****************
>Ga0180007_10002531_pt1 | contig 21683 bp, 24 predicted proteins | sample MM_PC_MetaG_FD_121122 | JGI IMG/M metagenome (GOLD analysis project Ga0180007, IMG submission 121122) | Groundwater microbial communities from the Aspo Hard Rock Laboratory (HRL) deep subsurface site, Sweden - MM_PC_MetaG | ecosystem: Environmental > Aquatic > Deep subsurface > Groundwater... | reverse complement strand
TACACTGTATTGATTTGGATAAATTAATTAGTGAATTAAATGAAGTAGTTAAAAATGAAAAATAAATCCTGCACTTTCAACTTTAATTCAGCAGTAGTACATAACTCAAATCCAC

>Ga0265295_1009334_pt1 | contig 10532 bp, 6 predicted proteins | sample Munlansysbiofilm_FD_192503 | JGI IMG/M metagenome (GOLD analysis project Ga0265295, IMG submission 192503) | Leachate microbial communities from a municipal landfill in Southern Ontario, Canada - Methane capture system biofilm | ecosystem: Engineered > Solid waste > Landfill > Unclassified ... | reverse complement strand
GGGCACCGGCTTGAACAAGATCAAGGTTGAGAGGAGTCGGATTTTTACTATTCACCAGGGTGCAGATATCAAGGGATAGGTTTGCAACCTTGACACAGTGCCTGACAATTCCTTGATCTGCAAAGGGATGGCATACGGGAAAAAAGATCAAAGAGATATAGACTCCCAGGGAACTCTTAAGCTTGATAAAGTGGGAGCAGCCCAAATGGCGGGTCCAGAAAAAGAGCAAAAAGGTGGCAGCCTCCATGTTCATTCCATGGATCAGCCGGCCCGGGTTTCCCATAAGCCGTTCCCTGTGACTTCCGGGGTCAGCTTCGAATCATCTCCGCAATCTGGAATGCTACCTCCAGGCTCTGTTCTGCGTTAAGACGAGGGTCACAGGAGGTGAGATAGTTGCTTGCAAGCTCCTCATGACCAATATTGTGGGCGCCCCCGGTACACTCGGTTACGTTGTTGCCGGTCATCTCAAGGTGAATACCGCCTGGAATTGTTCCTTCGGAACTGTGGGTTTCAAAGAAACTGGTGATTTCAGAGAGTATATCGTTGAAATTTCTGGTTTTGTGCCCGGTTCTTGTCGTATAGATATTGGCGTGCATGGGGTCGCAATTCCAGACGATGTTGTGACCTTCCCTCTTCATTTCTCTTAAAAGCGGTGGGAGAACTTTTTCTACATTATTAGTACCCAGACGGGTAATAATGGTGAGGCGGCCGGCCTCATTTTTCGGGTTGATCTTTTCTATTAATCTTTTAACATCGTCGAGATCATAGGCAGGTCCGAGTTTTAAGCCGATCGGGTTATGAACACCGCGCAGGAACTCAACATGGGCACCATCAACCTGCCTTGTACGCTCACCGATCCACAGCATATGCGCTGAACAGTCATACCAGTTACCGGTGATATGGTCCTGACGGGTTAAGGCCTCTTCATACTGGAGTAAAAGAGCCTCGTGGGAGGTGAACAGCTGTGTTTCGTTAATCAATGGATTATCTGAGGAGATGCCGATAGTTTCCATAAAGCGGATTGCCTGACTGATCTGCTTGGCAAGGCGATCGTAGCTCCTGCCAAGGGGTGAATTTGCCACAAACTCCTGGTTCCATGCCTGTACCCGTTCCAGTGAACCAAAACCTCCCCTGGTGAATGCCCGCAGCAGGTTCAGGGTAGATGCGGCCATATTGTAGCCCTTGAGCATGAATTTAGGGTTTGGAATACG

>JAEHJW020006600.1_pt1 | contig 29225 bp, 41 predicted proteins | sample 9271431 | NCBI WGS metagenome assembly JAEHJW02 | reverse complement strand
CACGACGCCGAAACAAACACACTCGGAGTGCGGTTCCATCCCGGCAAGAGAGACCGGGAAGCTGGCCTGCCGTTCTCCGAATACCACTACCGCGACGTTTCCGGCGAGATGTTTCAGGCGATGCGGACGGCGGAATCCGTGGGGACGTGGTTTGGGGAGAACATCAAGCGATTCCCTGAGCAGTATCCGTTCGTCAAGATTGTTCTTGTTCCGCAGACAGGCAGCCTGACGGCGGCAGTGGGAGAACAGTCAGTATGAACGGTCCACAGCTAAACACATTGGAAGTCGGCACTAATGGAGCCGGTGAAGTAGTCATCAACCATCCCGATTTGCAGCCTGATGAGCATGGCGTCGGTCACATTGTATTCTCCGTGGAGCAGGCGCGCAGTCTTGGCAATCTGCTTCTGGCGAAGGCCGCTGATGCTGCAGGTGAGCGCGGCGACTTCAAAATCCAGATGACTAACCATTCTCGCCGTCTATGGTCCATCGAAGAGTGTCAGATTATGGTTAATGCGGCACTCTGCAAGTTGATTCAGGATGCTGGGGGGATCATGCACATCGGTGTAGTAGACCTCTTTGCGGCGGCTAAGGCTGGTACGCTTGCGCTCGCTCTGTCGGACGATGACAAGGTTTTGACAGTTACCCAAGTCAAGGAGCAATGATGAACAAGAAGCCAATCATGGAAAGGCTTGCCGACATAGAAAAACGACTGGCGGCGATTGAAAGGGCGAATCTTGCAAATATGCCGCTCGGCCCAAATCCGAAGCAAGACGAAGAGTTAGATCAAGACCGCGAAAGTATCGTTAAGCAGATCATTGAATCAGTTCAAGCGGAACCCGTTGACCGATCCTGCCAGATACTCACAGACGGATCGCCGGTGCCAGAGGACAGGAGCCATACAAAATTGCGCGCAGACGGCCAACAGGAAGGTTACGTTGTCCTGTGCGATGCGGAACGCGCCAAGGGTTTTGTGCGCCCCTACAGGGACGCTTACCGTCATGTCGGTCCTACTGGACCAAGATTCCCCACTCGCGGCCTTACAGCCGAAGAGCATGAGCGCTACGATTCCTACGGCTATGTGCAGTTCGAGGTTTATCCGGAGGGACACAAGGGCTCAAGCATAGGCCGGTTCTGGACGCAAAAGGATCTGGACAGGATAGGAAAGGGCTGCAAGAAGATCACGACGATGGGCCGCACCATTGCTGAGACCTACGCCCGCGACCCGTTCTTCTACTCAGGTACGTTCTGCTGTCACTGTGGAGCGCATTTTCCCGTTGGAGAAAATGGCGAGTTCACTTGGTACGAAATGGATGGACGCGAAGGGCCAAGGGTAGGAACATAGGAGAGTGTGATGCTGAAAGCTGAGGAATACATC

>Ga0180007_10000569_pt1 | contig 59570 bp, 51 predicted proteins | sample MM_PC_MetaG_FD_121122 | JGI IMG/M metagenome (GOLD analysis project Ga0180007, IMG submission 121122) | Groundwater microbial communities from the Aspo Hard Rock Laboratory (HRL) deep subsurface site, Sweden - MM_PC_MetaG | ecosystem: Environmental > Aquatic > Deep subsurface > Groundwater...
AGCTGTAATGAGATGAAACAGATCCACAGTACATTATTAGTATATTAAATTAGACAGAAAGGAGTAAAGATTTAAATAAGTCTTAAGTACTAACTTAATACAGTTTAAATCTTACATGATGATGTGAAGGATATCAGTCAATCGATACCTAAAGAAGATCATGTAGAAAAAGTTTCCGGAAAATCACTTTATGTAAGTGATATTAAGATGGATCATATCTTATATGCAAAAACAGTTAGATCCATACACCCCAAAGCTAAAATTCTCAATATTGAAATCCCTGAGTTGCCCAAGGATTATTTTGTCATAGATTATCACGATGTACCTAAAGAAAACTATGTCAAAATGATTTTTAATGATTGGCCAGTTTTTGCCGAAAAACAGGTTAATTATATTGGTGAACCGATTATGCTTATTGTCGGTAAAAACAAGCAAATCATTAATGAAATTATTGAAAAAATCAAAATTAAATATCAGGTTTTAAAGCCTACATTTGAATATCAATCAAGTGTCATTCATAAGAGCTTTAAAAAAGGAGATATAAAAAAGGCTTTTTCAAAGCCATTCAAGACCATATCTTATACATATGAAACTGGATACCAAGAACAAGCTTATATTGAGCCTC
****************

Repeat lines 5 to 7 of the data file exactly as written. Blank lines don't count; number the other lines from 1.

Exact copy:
>JAEHJW020006600.1_pt1 | contig 29225 bp, 41 predicted proteins | sample 9271431 | NCBI WGS metagenome assembly JAEHJW02 | reverse complement strand
CACGACGCCGAAACAAACACACTCGGAGTGCGGTTCCATCCCGGCAAGAGAGACCGGGAAGCTGGCCTGCCGTTCTCCGAATACCACTACCGCGACGTTTCCGGCGAGATGTTTCAGGCGATGCGGACGGCGGAATCCGTGGGGACGTGGTTTGGGGAGAACATCAAGCGATTCCCTGAGCAGTATCCGTTCGTCAAGATTGTTCTTGTTCCGCAGACAGGCAGCCTGACGGCGGCAGTGGGAGAACAGTCAGTATGAACGGTCCACAGCTAAACACATTGGAAGTCGGCACTAATGGAGCCGGTGAAGTAGTCATCAACCATCCCGATTTGCAGCCTGATGAGCATGGCGTCGGTCACATTGTATTCTCCGTGGAGCAGGCGCGCAGTCTTGGCAATCTGCTTCTGGCGAAGGCCGCTGATGCTGCAGGTGAGCGCGGCGACTTCAAAATCCAGATGACTAACCATTCTCGCCGTCTATGGTCCATCGAAGAGTGTCAGATTATGGTTAATGCGGCACTCTGCAAGTTGATTCAGGATGCTGGGGGGATCATGCACATCGGTGTAGTAGACCTCTTTGCGGCGGCTAAGGCTGGTACGCTTGCGCTCGCTCTGTCGGACGATGACAAGGTTTTGACAGTTACCCAAGTCAAGGAGCAATGATGAACAAGAAGCCAATCATGGAAAGGCTTGCCGACATAGAAAAACGACTGGCGGCGATTGAAAGGGCGAATCTTGCAAATATGCCGCTCGGCCCAAATCCGAAGCAAGACGAAGAGTTAGATCAAGACCGCGAAAGTATCGTTAAGCAGATCATTGAATCAGTTCAAGCGGAACCCGTTGACCGATCCTGCCAGATACTCACAGACGGATCGCCGGTGCCAGAGGACAGGAGCCATACAAAATTGCGCGCAGACGGCCAACAGGAAGGTTACGTTGTCCTGTGCGATGCGGAACGCGCCAAGGGTTTTGTGCGCCCCTACAGGGACGCTTACCGTCATGTCGGTCCTACTGGACCAAGATTCCCCACTCGCGGCCTTACAGCCGAAGAGCATGAGCGCTACGATTCCTACGGCTATGTGCAGTTCGAGGTTTATCCGGAGGGACACAAGGGCTCAAGCATAGGCCGGTTCTGGACGCAAAAGGATCTGGACAGGATAGGAAAGGGCTGCAAGAAGATCACGACGATGGGCCGCACCATTGCTGAGACCTACGCCCGCGACCCGTTCTTCTACTCAGGTACGTTCTGCTGTCACTGTGGAGCGCATTTTCCCGTTGGAGAAAATGGCGAGTTCACTTGGTACGAAATGGATGGACGCGAAGGGCCAAGGGTAGGAACATAGGAGAGTGTGATGCTGAAAGCTGAGGAATACATC

>Ga0180007_10000569_pt1 | contig 59570 bp, 51 predicted proteins | sample MM_PC_MetaG_FD_121122 | JGI IMG/M metagenome (GOLD analysis project Ga0180007, IMG submission 121122) | Groundwater microbial communities from the Aspo Hard Rock Laboratory (HRL) deep subsurface site, Sweden - MM_PC_MetaG | ecosystem: Environmental > Aquatic > Deep subsurface > Groundwater...